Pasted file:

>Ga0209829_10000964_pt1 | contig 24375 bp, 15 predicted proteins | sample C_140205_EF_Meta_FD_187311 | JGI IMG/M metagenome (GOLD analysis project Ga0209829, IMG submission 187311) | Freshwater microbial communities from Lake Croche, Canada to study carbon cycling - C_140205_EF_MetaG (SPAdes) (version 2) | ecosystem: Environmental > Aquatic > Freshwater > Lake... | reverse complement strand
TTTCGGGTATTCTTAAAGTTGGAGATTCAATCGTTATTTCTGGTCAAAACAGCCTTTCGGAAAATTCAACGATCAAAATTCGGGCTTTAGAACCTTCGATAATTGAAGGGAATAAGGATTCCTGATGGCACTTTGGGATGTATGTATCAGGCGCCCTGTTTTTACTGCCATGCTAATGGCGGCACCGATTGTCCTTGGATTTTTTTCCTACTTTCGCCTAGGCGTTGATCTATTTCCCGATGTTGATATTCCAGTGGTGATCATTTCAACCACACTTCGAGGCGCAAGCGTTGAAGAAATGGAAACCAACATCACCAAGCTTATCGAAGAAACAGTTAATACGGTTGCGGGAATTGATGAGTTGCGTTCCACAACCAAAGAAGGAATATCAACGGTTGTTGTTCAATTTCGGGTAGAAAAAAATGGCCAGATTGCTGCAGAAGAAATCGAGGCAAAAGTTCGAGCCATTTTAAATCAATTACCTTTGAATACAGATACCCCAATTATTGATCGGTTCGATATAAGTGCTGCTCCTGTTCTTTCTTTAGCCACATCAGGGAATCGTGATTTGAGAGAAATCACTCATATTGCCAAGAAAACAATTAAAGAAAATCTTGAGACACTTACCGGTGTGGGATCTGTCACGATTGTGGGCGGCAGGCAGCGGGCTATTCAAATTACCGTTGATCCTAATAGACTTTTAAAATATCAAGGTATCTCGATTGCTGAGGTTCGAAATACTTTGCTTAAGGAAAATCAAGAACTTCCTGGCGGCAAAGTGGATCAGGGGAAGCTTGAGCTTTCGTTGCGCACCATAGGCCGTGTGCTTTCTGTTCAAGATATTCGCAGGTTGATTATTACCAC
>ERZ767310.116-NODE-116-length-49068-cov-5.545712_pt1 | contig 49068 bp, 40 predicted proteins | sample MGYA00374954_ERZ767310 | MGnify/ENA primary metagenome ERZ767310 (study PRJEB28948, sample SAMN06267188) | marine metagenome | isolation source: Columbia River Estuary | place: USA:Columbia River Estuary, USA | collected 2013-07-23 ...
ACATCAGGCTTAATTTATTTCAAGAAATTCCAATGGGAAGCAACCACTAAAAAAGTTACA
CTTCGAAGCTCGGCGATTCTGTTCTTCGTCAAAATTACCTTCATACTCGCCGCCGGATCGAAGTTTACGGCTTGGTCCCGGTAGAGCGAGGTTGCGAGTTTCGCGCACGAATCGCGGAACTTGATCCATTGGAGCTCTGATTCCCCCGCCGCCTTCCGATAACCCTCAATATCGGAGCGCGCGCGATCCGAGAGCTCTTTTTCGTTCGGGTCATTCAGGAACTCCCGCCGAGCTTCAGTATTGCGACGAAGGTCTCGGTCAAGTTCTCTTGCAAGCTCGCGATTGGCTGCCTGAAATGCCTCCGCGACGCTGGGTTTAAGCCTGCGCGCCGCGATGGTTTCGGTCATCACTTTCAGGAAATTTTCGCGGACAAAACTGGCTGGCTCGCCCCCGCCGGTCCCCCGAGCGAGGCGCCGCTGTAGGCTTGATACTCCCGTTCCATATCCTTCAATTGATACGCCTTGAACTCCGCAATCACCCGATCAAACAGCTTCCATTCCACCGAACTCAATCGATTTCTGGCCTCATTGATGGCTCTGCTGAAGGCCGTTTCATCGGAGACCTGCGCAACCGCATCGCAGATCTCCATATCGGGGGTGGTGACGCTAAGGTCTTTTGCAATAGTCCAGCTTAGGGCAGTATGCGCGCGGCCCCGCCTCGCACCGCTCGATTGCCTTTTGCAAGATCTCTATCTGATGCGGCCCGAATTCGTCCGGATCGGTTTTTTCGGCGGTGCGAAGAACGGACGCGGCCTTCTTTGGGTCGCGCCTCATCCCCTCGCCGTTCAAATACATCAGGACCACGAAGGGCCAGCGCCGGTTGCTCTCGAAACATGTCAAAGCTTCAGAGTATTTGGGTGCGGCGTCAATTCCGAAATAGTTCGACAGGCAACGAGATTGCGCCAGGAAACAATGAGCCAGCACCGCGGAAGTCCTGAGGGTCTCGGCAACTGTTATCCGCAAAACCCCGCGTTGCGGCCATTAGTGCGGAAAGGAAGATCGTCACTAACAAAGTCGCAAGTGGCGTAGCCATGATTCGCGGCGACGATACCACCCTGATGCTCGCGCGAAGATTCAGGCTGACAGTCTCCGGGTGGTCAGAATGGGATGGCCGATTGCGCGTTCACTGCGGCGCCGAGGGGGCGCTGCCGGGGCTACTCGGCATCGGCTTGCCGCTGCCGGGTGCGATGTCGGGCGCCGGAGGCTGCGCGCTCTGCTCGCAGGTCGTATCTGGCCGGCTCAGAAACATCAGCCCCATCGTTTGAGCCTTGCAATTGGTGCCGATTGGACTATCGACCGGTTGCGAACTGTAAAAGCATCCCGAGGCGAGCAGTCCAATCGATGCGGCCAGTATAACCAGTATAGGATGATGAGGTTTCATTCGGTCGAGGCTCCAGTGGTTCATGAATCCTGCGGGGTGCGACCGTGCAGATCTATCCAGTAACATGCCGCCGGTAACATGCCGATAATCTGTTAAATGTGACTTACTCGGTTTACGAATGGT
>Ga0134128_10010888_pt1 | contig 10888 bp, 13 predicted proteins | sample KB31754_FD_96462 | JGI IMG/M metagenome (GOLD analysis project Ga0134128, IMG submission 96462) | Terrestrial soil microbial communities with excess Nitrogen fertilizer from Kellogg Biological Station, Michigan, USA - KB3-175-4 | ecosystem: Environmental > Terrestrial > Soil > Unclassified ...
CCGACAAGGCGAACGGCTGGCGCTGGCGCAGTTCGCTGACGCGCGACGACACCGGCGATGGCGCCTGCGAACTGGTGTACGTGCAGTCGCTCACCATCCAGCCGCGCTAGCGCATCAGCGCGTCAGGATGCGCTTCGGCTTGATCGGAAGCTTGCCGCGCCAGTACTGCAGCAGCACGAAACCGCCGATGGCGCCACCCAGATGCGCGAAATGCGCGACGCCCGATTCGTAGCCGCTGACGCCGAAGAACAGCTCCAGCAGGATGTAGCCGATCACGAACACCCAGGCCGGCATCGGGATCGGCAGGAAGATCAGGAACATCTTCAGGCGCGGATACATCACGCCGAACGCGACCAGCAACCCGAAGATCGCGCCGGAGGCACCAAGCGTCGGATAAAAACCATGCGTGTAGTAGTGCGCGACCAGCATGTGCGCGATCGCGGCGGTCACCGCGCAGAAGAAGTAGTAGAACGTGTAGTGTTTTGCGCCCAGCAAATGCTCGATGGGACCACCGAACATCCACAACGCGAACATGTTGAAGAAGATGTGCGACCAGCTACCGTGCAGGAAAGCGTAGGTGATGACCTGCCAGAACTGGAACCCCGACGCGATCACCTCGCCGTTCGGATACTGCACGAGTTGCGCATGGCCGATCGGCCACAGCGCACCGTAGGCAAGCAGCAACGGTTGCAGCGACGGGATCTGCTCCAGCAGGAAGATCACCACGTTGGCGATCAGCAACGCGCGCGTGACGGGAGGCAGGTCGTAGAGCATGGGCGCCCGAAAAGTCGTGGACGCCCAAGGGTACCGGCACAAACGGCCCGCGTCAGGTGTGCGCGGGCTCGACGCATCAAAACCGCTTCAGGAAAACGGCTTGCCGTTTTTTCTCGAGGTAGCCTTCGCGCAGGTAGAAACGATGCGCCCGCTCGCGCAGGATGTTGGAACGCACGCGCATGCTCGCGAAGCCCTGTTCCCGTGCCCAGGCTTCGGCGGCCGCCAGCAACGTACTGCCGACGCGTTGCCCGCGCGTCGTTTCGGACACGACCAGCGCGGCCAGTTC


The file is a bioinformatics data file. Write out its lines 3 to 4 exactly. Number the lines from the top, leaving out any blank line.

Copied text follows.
>ERZ767310.116-NODE-116-length-49068-cov-5.545712_pt1 | contig 49068 bp, 40 predicted proteins | sample MGYA00374954_ERZ767310 | MGnify/ENA primary metagenome ERZ767310 (study PRJEB28948, sample SAMN06267188) | marine metagenome | isolation source: Columbia River Estuary | place: USA:Columbia River Estuary, USA | collected 2013-07-23 ...
ACATCAGGCTTAATTTATTTCAAGAAATTCCAATGGGAAGCAACCACTAAAAAAGTTACA